home
company services
resources for clients
contact


sidebar



 

 

chinese language 101

Resources for learning about the Chinese language...


Question

I am a paralegal and need to request an interpreter for a trial.  The only thing I was told was that the witness speaks Chinese.  Should I request the services of a Cantonese interpreter, a Mandarin interpreter, or one who interprets in both?

Answer

Cantonese and Mandarin are not mutually intelligible, so unless a Cantonese speaker has had some exposure to Mandarin, she would not understand Mandarin. Likewise, unless a Mandarin speaker has had some exposure in Cantonese, she would not understand Cantonese.  Mandarin speakers are likely to have come from mainland China, Taiwan, or other parts of South east Asia with large Chinese communities.  Cantonese speakers are likely to have come from Hong Kong, or a province on mainland China called Guangdong, or parts of South East Asia where there are large Chinese communities, or communities of immigrants in the Bay Area.  Many immigrants who have been in the United States for many years still speak primarily Cantonese.

Because these two dialects of Chinese are not mutually intelligible, most interpreters cannot interpret in both.  In the State of California, there are only about 10 (ten) interpreters who are court certified in both Cantonese and Mandarin.

If all you were told is that the witness speaks Chinese, and nothing else, if you know where they are from, i.e., Hong Kong or Taiwan, you could make a reasonable guess as to which dialect they speak.  However, it is not always certain because if they are from Guangdong, they might prefer Cantonese or they might prefer Mandarin.  It is better to ascertain which dialect of Chinese is needed.  If they can't be more specific than "Chinese", or if there are multiple witnesses, some of whom speak Cantonese and some of whom speak Mandarin, then you would request an interpreter who can interpret in both Cantonese and Mandarin, or request two interpreters: one for Cantonese and one for Mandarin.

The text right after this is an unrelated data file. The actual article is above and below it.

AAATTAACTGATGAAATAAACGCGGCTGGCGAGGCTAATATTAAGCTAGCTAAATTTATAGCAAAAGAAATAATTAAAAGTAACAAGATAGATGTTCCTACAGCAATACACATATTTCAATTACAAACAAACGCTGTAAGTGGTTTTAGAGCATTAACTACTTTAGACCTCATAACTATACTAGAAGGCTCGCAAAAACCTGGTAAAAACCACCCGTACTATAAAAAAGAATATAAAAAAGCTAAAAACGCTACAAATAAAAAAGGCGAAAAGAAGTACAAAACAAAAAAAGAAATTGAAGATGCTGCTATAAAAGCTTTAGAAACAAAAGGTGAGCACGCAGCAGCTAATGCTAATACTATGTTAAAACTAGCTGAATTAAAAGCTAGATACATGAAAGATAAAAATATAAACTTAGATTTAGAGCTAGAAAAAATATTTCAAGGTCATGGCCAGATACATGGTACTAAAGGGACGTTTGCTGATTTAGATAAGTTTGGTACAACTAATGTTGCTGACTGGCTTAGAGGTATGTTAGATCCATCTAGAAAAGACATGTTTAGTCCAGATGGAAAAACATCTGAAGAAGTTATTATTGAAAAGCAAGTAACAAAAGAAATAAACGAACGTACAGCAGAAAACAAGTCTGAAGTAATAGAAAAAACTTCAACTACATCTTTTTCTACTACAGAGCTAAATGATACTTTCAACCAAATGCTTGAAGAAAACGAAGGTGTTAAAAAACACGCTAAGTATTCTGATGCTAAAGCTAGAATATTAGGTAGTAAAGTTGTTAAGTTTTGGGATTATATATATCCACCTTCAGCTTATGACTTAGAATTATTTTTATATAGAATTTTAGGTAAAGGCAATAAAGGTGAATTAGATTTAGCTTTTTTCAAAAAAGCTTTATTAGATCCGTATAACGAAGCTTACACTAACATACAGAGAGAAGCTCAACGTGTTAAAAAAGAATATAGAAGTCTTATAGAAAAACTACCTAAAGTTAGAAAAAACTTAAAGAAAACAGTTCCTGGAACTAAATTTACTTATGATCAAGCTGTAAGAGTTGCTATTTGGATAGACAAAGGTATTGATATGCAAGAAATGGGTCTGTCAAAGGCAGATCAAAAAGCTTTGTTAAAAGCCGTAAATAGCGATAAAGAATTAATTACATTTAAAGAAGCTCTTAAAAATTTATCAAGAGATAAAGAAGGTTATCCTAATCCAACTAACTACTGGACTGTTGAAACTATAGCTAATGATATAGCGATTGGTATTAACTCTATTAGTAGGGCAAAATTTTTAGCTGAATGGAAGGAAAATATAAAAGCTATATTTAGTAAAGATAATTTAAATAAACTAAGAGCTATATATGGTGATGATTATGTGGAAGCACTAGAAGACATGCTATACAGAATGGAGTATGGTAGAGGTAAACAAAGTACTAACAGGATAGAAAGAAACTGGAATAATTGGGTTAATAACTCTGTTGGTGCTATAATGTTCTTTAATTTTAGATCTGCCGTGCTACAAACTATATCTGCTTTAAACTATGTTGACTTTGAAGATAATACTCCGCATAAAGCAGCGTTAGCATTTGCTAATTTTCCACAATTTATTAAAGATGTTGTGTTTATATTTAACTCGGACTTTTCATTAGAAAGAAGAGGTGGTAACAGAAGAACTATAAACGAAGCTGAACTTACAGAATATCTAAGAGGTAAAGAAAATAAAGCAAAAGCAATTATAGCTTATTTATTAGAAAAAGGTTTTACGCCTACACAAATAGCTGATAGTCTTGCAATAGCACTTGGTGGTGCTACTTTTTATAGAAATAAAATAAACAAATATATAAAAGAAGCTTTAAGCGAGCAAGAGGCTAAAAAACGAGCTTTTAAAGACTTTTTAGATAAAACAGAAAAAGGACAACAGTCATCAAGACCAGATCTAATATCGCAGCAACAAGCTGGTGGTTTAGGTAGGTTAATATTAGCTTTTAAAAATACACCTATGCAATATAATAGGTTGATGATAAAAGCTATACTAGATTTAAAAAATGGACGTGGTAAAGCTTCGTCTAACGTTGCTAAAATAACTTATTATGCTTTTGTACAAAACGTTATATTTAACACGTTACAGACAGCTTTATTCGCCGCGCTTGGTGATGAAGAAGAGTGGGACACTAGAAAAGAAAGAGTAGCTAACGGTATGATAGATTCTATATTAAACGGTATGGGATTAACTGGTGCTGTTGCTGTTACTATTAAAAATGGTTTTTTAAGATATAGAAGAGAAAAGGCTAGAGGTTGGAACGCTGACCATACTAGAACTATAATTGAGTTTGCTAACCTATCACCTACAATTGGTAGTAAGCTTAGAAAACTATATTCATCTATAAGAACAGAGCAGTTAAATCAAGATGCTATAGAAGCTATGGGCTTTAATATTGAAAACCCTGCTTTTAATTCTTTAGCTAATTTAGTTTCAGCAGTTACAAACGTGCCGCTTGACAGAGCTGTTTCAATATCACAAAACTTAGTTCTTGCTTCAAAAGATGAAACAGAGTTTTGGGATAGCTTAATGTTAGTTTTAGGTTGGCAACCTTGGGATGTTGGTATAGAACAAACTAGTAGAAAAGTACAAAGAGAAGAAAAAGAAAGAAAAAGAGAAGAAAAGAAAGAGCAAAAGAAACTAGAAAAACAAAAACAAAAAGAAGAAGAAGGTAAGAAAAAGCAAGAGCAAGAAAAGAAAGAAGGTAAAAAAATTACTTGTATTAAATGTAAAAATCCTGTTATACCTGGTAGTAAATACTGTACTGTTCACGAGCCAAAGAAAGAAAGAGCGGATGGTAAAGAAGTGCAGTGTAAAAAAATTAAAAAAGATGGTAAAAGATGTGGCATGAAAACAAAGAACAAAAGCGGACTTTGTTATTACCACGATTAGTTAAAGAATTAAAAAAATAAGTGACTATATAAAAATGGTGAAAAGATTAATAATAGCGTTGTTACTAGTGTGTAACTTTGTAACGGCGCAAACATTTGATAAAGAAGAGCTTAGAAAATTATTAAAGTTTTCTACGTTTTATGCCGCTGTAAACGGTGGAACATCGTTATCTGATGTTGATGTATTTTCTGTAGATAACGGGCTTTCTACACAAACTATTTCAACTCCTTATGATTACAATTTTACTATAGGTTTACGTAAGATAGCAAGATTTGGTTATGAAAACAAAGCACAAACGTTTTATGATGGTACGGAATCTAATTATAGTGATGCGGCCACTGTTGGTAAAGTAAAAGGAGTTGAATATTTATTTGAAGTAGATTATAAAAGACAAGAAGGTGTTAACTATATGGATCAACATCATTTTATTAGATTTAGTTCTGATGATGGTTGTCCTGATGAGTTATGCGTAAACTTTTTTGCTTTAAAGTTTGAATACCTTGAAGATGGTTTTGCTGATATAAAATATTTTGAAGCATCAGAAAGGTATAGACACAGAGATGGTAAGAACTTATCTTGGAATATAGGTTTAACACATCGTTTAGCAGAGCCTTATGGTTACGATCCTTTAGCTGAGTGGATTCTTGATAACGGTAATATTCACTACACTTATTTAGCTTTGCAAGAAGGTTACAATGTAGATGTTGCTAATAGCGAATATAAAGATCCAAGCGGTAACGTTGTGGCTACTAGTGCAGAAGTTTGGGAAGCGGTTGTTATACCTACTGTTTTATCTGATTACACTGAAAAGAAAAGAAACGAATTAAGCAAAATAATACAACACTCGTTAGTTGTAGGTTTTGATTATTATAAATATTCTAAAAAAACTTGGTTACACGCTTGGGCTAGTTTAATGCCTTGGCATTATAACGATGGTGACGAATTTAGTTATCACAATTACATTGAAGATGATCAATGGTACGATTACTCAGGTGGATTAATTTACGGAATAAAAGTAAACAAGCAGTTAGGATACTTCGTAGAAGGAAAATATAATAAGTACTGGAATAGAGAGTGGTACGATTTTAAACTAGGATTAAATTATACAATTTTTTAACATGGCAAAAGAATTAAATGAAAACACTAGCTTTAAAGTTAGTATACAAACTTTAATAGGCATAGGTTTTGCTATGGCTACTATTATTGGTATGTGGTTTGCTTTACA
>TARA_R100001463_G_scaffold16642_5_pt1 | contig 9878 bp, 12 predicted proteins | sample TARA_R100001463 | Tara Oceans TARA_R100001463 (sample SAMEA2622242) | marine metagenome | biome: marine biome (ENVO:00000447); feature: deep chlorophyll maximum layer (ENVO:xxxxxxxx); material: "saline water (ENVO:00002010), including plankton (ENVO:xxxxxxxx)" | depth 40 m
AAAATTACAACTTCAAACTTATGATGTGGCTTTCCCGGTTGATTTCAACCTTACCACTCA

Question
If a document is translated from English to Chinese, should it be translated into Cantonese or into Mandarin, and what is the difference?

Question
I always hear about "traditional Chinese" and "simplified Chinese".  What is the difference?

Question
If I pick up an electronic English Chinese dictionary, will I be okay while traveling in China ?

Question
If a deposition needs a Chinese interpreter, does it take twice as long?

 

For more information on how you can work with "The Chinese Language", please contact Linguist Consultant at Source to Target at 415-990-1962

 

back to top

 

Chinese is spoken by more people in the world than any other language.


services

 

Sitemap | Copyright 2009 Source To Target